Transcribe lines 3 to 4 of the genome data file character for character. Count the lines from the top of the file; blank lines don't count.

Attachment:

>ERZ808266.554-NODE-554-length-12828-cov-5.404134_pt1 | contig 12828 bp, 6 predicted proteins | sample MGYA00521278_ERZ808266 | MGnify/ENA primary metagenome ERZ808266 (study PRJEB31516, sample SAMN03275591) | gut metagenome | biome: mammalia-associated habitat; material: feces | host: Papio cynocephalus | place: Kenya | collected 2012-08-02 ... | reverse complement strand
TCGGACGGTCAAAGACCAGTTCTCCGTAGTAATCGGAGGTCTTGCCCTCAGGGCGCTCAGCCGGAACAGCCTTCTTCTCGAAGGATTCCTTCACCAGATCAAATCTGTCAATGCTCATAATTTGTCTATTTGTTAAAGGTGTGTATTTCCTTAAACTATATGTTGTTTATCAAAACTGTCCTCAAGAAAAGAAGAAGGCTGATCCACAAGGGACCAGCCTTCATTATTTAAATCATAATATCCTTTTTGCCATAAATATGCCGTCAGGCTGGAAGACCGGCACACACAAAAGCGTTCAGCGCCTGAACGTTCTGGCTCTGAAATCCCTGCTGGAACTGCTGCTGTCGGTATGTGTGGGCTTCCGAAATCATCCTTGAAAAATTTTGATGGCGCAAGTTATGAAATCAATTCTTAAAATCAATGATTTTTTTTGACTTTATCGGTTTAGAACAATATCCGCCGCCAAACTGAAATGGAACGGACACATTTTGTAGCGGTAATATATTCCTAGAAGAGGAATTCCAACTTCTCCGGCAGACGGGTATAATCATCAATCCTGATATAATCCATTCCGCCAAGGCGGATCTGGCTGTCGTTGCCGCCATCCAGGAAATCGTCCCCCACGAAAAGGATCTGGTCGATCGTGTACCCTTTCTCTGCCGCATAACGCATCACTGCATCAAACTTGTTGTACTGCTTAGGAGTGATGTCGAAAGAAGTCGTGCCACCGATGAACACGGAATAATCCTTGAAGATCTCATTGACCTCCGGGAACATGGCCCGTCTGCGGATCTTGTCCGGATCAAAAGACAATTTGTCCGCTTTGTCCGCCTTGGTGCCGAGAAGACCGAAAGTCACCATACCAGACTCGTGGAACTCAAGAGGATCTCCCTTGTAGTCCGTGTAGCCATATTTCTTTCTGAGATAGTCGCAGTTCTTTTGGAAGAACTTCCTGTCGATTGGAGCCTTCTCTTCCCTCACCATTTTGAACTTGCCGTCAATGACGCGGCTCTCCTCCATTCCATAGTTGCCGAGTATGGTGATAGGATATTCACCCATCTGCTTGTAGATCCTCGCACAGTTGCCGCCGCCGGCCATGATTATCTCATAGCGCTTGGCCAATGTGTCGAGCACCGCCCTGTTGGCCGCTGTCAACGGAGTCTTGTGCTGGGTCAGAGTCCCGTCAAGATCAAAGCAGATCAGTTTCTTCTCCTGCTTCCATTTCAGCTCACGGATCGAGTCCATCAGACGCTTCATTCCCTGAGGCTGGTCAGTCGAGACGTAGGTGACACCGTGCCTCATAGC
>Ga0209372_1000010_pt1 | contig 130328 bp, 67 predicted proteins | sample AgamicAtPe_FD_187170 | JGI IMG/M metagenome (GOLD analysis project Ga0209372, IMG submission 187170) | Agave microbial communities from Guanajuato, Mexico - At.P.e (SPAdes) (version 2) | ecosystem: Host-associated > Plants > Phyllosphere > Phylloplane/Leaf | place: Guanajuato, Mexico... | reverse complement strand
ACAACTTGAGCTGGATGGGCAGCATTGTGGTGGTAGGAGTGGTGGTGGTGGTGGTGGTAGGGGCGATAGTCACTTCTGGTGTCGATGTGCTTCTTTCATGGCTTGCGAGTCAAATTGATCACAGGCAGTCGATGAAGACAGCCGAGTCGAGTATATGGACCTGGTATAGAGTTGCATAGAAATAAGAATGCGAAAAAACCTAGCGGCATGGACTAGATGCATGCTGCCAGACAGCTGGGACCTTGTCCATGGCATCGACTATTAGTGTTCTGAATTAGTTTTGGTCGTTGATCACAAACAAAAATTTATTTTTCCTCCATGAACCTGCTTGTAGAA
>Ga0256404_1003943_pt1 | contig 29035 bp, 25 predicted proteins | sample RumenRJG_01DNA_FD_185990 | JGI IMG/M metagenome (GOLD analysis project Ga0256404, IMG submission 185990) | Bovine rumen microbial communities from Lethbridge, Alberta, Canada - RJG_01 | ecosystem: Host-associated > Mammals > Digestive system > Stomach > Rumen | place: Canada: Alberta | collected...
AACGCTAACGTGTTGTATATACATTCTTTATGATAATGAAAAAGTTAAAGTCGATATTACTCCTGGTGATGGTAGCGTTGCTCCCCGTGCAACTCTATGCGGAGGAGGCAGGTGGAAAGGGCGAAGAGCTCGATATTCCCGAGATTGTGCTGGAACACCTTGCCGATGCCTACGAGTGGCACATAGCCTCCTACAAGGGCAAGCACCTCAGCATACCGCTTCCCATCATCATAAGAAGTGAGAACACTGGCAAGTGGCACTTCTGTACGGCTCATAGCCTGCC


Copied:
>Ga0209372_1000010_pt1 | contig 130328 bp, 67 predicted proteins | sample AgamicAtPe_FD_187170 | JGI IMG/M metagenome (GOLD analysis project Ga0209372, IMG submission 187170) | Agave microbial communities from Guanajuato, Mexico - At.P.e (SPAdes) (version 2) | ecosystem: Host-associated > Plants > Phyllosphere > Phylloplane/Leaf | place: Guanajuato, Mexico... | reverse complement strand
ACAACTTGAGCTGGATGGGCAGCATTGTGGTGGTAGGAGTGGTGGTGGTGGTGGTGGTAGGGGCGATAGTCACTTCTGGTGTCGATGTGCTTCTTTCATGGCTTGCGAGTCAAATTGATCACAGGCAGTCGATGAAGACAGCCGAGTCGAGTATATGGACCTGGTATAGAGTTGCATAGAAATAAGAATGCGAAAAAACCTAGCGGCATGGACTAGATGCATGCTGCCAGACAGCTGGGACCTTGTCCATGGCATCGACTATTAGTGTTCTGAATTAGTTTTGGTCGTTGATCACAAACAAAAATTTATTTTTCCTCCATGAACCTGCTTGTAGAA